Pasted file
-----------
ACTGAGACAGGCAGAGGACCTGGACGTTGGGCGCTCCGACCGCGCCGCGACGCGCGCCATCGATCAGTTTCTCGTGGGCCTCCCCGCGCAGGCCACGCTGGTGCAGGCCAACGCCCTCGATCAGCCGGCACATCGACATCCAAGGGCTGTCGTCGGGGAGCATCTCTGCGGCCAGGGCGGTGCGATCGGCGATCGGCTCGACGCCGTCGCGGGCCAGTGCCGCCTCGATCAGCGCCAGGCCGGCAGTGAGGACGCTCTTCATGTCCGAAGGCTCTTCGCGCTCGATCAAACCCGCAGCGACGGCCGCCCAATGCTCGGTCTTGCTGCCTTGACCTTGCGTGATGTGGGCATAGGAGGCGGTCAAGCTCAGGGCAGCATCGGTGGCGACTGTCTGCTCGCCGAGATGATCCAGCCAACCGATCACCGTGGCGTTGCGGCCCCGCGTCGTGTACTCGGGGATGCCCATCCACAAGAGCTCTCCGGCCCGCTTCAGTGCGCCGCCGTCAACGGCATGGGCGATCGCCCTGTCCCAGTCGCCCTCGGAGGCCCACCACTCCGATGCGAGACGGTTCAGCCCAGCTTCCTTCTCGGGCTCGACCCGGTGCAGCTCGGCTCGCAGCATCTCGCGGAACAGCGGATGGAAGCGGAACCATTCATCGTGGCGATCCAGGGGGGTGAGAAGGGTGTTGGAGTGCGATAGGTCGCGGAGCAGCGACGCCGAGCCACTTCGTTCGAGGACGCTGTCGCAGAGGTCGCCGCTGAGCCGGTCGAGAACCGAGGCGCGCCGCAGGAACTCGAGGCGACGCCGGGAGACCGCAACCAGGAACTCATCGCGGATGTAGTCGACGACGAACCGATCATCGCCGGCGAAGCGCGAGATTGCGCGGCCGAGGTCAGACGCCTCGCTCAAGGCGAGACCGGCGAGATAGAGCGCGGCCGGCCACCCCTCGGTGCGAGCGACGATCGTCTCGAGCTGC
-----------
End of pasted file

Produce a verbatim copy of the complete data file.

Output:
ACTGAGACAGGCAGAGGACCTGGACGTTGGGCGCTCCGACCGCGCCGCGACGCGCGCCATCGATCAGTTTCTCGTGGGCCTCCCCGCGCAGGCCACGCTGGTGCAGGCCAACGCCCTCGATCAGCCGGCACATCGACATCCAAGGGCTGTCGTCGGGGAGCATCTCTGCGGCCAGGGCGGTGCGATCGGCGATCGGCTCGACGCCGTCGCGGGCCAGTGCCGCCTCGATCAGCGCCAGGCCGGCAGTGAGGACGCTCTTCATGTCCGAAGGCTCTTCGCGCTCGATCAAACCCGCAGCGACGGCCGCCCAATGCTCGGTCTTGCTGCCTTGACCTTGCGTGATGTGGGCATAGGAGGCGGTCAAGCTCAGGGCAGCATCGGTGGCGACTGTCTGCTCGCCGAGATGATCCAGCCAACCGATCACCGTGGCGTTGCGGCCCCGCGTCGTGTACTCGGGGATGCCCATCCACAAGAGCTCTCCGGCCCGCTTCAGTGCGCCGCCGTCAACGGCATGGGCGATCGCCCTGTCCCAGTCGCCCTCGGAGGCCCACCACTCCGATGCGAGACGGTTCAGCCCAGCTTCCTTCTCGGGCTCGACCCGGTGCAGCTCGGCTCGCAGCATCTCGCGGAACAGCGGATGGAAGCGGAACCATTCATCGTGGCGATCCAGGGGGGTGAGAAGGGTGTTGGAGTGCGATAGGTCGCGGAGCAGCGACGCCGAGCCACTTCGTTCGAGGACGCTGTCGCAGAGGTCGCCGCTGAGCCGGTCGAGAACCGAGGCGCGCCGCAGGAACTCGAGGCGACGCCGGGAGACCGCAACCAGGAACTCATCGCGGATGTAGTCGACGACGAACCGATCATCGCCGGCGAAGCGCGAGATTGCGCGGCCGAGGTCAGACGCCTCGCTCAAGGCGAGACCGGCGAGATAGAGCGCGGCCGGCCACCCCTCGGTGCGAGCGACGATCGTCTCGAGCTGC